With a name which refers to the each and every one of the subjects that live under the London sun, The Good The Bad And The Queen is a nostalgic collaboration from four of Britain’s most sound musicians. Enchanting the whole of Manchester’s Albert Hall, for one night only, the power-project cast resonances of nostalgia in the form of music and lyric.
Fusing Damon Albarn’s (Blur, Gorillaz) obsession with music and lyric with Paul Simonon’s (The Clash) looping bass lines and Simon Tong’s (The Verve) tonal hues with Tony Allen’s contagious rhythm, The Good The Bad And The Queen is a Brit supergroup with two eccentric concept albums.
Asserting that this is a project, and not merely a band, Albarn’s The Good The Bad And The Queen is a vessel for writing about the fantasy lands of his mind, basing visions around what it means to be quintessentially British. Routinely declaring himself as an ‘avid anti-Brexiteer’, Albarn joins the stage with a doll draped in an England flag, announcing its name as ‘Tommy Robinson’.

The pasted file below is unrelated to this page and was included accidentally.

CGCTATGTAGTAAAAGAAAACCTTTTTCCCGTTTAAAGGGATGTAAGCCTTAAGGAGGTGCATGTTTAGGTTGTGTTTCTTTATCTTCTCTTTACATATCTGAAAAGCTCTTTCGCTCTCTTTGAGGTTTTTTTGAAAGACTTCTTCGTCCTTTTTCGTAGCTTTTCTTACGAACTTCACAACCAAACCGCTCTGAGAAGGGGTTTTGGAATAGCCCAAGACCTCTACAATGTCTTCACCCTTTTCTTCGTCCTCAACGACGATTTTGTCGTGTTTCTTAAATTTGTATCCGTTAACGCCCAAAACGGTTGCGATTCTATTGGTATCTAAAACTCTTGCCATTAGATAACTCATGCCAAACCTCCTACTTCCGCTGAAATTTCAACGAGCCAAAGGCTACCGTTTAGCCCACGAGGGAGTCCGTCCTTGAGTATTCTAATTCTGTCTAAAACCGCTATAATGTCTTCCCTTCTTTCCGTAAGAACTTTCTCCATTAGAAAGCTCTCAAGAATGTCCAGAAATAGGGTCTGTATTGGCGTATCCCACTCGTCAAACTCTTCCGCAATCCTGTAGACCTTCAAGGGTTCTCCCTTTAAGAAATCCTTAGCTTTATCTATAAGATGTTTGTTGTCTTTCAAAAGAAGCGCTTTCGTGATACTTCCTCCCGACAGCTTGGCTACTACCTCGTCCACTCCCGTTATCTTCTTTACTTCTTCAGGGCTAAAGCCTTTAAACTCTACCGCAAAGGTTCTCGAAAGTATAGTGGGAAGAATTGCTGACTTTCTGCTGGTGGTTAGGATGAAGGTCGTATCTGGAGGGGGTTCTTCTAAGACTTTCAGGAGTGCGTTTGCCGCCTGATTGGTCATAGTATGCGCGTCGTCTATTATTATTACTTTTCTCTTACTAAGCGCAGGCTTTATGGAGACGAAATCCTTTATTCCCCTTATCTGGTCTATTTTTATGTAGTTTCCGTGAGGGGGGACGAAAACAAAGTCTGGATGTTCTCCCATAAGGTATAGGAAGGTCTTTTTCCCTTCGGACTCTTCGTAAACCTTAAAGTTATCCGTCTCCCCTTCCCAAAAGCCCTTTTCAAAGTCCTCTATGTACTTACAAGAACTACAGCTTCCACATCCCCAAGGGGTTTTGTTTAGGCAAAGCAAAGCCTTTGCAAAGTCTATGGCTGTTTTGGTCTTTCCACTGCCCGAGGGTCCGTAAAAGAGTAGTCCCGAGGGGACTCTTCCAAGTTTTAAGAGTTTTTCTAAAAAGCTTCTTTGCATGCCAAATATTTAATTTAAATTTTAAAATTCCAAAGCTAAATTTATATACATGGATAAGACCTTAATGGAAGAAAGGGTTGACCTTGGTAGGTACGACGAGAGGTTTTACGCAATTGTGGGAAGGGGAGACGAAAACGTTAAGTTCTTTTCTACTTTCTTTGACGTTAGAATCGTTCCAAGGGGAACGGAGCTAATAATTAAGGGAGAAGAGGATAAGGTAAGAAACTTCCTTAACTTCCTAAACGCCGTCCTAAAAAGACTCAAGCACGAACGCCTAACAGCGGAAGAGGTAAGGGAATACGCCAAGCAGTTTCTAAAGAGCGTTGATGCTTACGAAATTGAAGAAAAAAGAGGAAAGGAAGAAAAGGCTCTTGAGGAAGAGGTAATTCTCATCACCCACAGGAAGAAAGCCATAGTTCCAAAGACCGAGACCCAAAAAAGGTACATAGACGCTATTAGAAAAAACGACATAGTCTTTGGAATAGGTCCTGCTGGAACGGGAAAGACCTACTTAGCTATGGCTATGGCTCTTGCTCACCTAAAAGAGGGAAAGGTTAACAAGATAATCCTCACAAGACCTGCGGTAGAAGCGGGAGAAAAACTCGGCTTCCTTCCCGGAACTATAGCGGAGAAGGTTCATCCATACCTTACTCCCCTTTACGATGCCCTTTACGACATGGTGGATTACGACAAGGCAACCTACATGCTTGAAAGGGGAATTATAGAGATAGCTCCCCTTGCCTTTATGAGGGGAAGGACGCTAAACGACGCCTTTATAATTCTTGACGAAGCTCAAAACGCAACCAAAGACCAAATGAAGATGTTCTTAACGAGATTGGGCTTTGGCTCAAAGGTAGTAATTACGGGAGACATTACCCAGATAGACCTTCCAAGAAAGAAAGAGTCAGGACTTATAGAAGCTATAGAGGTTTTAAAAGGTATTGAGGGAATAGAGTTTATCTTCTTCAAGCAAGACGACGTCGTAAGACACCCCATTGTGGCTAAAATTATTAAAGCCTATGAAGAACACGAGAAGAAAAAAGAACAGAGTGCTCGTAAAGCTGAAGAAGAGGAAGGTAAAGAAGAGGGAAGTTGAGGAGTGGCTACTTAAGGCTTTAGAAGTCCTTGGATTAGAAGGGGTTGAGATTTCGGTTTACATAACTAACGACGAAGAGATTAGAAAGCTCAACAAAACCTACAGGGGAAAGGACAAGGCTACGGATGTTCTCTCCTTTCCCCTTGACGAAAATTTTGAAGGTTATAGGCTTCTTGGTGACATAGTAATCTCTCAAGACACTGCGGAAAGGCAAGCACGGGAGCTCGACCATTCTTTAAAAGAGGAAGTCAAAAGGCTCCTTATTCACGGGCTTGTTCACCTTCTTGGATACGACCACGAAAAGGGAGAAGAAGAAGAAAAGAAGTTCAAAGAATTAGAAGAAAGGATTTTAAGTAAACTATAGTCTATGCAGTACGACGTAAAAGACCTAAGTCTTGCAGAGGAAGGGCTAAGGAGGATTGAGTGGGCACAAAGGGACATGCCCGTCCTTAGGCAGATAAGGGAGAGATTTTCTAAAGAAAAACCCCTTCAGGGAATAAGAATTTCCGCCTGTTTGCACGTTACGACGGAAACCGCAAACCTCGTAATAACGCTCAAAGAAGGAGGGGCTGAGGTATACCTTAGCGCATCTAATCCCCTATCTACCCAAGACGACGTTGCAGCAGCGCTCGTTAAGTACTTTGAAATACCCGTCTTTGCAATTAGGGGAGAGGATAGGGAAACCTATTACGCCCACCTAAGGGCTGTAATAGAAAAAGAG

Set against an eerie backdrop which depicts a sepia toned London, The Good The Bad And The Queen perform to a Mancunian crowd, made up of an eclectic mix of Blur, Clash, Gorillaz and Verve fans. Opening with music from ‘Merrie Land’, an album which was commented as a ‘reluctant goodbye letter’ to the EU, the night began with ‘Gun to the Head’. Featuring sounds from an organ, bassoon and recorder, the languishing melody harps an invasion-style pop hook.
The second half of the show was just as fanciful, starring the entire track listing from the band’s debut album, The Good The Bad And The Queen. Described by Albarn as a ‘song cycle that’s also a mystery play about London’, songs such as ‘Kingdom of Doom, ‘A Soldier’s Tale’ and ‘Green Fields’ present a dreamy and peculiar version of the capital.
Flitting between the piano and the microphone all night, Albarn reveals music which bears no obvious resemblance to Blur or Gorillaz, but buried deep in the heart of the messaging, a sense of place and belonging remains prominent.
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We reviewed Suede at The Albert Hall